Australia's cane toads face death by cat food

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Australia's vile and poisonous plague of cane toads may finally have met its match -- and it comes in a tin of cat food.

(AFP) -

Australia's vile and poisonous plague of cane toads may finally have met its match - and it comes in a tin of cat food.

After years spent trying to batter, gas, run over and even freeze the toxic toads out of existence, scientists say just a dollop of Whiskas could stop the warty horde.

The cat food attracts Australia's carnivorous meat ants, which swarm over and munch on baby toads killing 70 percent of them.

"It's not exactly rocket science. We went out and put out a little bit of cat food right beside the area where the baby toads were coming out of the ponds," University of Sydney professor Rick Shine told public broadcaster ABC.

"The ants rapidly discovered the cat food and thought it tasted great.

"The worker ants then leave trails back to the nest encouraging other ants to come out there and forage in that area, and within a very short period of time we got lots of ants in the same area as the toads are."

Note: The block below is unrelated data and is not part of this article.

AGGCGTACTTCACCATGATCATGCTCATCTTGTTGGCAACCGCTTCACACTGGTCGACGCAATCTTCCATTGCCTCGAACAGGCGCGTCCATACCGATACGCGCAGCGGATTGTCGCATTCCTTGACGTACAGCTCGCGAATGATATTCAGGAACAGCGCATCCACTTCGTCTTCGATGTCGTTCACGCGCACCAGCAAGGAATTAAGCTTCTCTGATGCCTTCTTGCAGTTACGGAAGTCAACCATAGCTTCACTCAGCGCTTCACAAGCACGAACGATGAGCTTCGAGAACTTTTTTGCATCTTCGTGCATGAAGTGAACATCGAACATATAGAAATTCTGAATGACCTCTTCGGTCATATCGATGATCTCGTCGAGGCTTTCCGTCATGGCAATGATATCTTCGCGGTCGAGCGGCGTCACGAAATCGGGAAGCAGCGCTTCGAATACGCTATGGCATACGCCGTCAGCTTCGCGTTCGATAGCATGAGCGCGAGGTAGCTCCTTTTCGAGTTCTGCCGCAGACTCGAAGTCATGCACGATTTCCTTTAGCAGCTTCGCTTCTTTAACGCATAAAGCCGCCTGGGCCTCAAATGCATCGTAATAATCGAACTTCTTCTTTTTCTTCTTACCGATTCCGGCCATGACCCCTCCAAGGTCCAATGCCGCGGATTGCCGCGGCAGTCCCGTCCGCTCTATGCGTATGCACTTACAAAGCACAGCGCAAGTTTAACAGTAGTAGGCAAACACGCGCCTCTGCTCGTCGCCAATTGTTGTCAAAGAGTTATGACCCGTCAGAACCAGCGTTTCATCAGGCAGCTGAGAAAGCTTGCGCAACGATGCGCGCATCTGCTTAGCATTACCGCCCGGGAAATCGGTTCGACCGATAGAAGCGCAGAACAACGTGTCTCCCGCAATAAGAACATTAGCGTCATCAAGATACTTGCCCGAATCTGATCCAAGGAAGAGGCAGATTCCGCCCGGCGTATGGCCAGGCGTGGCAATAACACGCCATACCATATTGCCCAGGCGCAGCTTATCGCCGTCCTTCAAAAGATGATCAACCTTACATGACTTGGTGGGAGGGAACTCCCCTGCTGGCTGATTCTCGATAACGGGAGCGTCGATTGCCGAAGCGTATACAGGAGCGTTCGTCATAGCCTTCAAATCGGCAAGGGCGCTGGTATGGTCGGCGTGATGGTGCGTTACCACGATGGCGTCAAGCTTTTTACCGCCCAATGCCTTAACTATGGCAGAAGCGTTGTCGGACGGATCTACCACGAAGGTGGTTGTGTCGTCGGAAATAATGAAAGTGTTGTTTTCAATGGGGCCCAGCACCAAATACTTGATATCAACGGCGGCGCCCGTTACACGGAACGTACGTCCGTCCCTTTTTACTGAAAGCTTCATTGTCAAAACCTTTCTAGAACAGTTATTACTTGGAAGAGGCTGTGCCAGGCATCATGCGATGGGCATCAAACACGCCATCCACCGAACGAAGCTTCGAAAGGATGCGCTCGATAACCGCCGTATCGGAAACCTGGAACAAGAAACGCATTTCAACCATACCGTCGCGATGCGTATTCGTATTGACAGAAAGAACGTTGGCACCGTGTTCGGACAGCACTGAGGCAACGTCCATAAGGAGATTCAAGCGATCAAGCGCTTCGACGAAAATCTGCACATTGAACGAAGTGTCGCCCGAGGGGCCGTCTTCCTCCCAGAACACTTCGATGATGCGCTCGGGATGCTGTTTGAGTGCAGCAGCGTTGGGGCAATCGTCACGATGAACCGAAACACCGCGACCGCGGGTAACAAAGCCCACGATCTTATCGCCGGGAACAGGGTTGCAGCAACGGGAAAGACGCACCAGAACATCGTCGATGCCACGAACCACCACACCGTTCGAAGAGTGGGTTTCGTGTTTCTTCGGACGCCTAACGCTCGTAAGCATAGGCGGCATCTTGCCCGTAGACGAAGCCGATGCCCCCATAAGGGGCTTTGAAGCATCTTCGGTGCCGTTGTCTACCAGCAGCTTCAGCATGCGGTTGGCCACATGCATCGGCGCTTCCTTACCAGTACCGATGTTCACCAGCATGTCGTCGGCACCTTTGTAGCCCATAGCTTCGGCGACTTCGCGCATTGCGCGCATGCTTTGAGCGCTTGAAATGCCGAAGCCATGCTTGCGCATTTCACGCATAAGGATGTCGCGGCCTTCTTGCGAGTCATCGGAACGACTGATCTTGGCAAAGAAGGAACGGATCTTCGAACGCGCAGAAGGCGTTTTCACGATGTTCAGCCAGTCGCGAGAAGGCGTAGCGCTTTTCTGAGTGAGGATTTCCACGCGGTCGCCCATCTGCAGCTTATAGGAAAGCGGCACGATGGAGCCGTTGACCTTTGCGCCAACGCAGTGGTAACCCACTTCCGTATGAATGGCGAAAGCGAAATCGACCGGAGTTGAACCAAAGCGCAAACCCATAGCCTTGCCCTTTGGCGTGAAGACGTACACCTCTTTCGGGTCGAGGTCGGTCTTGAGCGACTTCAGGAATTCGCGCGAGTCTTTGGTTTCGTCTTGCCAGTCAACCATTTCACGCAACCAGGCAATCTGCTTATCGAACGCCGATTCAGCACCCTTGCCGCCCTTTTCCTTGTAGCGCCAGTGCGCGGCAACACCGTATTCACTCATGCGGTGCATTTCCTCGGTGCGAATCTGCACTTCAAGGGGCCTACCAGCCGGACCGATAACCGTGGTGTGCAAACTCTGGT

Australia is beset by millions of cane toads after they were introduced from Hawaii in 1935 to control scarab beetles.

The toads, which are prolific maters, eat anything and are incredibly tough, secrete poison that kills pets and wildlife and injure humans, prompting several - unsuccessful - campaigns to wipe them out.

"Even the ones that don't die immediately, die within a day or so of being attacked," Shine said, adding that native frogs were able to dodge the hungry ants.

"It's a simple, low-risk way of reducing the number of baby toads coming out of those ponds."

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